Also published on Accounting Weekly, BusinessBrief, and Automotive Business Review.
Steps the government can take to help the economy survive COVID-19
“It is scandalous that the government continues to bail out and subsidise state-owned entities (SOEs) that compete directly with private enterprises and consume billions of rand in taxpayer resources. This money could be used to directly assist the poor. It could purchase health-care services and products for them from privately competing companies to assist with the inevitable fallout from the coronavirus pandemic.”
Also published on BDLive, BizNews, Head Topics, and Times Select.
We can ill afford to play fast and loose with civil liberties
Martin van Staden
“Our understanding and acceptance of the principle that the same rules that ordinarily apply do not necessarily apply in crises, should not mean that civil libertarians and constitutionalists can let their guard down. In fact, those who are committed to the primary purpose of the constitution and of constitutionalism — to define and limit the extent of government’s power over our lives — must be at their most vigilant during crisis situations. Even now, we must question whether the impositions of the coronavirus regulations are appropriate or justified.”
Also published on BDLive.
COVID-19 is no excuse for spendthrift policies
“If the economy continues to deteriorate, the standard of living will continue to decline, well into the future, for future generations. The interventions we need right now are to double up on reform, abandon all loss-making, capital-destroying state-owned enterprises and remove regulations that hamper small businesses, which are the most agile first responders to any crisis. By submitting a special bill in Parliament, a greater cut in spending could be introduced – the objective being to attain a budget surplus as soon as possible in these uncertain times.”
Also published on City Press.
How legislation could hamper the response to coronavirus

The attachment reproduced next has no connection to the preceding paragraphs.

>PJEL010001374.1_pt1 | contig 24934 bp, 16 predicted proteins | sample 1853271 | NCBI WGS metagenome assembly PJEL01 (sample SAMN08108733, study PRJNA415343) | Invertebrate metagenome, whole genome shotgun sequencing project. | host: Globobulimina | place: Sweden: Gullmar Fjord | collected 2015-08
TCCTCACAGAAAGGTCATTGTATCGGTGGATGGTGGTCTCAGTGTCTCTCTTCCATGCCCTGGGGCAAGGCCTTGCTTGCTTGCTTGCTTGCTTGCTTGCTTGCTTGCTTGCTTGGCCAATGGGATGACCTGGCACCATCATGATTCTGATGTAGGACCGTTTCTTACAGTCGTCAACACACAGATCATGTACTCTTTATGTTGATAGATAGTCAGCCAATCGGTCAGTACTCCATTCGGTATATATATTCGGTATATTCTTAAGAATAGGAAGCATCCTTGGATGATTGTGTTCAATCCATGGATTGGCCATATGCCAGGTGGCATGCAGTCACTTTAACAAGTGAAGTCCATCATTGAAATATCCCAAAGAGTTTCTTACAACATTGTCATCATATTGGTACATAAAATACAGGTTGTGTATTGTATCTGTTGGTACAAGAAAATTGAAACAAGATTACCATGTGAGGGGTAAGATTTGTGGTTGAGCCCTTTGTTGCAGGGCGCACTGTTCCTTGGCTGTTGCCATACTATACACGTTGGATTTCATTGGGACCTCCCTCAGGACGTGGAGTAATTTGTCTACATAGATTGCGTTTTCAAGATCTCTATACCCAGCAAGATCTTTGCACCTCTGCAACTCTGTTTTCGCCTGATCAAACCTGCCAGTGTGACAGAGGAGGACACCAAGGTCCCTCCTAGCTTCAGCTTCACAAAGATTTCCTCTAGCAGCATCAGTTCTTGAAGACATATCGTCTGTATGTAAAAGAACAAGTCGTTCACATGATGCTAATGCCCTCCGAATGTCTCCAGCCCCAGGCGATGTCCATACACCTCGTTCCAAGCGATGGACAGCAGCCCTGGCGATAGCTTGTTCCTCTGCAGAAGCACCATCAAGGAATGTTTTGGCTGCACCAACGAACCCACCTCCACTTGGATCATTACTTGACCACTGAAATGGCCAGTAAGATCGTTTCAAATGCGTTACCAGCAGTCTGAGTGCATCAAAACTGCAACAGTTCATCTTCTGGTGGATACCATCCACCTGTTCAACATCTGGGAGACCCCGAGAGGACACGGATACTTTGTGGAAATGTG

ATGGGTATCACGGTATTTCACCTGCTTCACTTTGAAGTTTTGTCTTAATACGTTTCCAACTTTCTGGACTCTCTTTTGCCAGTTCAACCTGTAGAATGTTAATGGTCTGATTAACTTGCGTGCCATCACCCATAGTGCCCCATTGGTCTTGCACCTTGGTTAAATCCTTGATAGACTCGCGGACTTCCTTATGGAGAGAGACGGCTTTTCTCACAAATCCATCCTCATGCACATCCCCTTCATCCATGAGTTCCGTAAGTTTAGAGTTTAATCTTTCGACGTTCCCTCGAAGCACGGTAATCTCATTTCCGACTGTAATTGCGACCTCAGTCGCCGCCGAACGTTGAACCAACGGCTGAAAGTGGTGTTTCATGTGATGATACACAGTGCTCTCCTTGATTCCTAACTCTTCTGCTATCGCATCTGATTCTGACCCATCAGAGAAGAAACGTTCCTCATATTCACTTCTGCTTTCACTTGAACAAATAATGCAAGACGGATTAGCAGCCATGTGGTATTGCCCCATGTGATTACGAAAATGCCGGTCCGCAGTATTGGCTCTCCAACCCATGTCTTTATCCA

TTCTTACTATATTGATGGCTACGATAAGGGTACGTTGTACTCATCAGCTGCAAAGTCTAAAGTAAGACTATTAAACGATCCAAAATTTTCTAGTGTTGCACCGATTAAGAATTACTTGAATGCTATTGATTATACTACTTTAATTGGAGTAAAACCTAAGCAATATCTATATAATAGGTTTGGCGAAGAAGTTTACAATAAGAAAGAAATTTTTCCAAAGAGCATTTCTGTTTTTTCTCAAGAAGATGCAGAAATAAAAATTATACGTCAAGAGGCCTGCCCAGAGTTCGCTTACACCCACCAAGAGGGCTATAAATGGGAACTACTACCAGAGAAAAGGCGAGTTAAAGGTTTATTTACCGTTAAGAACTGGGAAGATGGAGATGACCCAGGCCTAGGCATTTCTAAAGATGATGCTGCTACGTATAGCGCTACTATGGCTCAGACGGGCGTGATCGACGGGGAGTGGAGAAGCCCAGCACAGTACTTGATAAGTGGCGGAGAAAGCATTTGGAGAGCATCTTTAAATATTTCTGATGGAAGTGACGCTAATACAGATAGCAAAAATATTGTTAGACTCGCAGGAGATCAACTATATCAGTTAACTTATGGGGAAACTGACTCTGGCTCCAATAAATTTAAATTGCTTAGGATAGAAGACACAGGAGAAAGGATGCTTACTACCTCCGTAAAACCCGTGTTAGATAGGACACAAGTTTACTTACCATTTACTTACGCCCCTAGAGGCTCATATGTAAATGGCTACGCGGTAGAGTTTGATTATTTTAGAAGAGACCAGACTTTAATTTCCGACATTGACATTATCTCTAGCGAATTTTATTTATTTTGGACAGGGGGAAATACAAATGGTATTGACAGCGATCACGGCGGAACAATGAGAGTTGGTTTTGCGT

Martin van Staden
“Since the National Health Act was enacted, the supply of healthcare capacity has been kept lower than it could have been today. This might prove devastating for those who are particularly vulnerable to the coronavirus, should the virus start spreading uncontrollably in South Africa. The South African government and public need to face an incredibly uncomfortable reality: government is not competent to engage in central planning. The failure to face this reality has been detrimental to all South Africans and will be particularly detrimental to the most vulnerable in this context: the elderly and those with pre-existing conditions.”
Also published on BizNews.
TELEVISION AND RADIO INTERVIEWS
Post COVID -19 how will the economy look
Leon Louw, 8 April 2020, SAfm
SAL & die effek van die coronavirus op die ekonomie
Leon Louw, 30 March 2020, RSG
COVID-19: A view from the UK & potential impact on global trade
Chris Hattingh and Alexander Hammond
COVID-19 update, privacy concerns, & the best policies for SA going forward - Free Marketeers
Chris Hattingh, Sindile Vabaza, and Jacques Jonker
The COVID-19 lockdown does not justify lax citizenship - Free Marketeers
Jacques Jonker, Chris Hattingh, and Martin van Staden
COVID-19 update and repo rate cut - Free Marketeers
Martin van Staden, Mpiyakhe Dhlamini, and Chris Hattingh
COVID-19 impact and SAX business rescue - Free Marketeers
Mpiyakhe Dhlamini, Chris Hattingh, and Jacques Jonker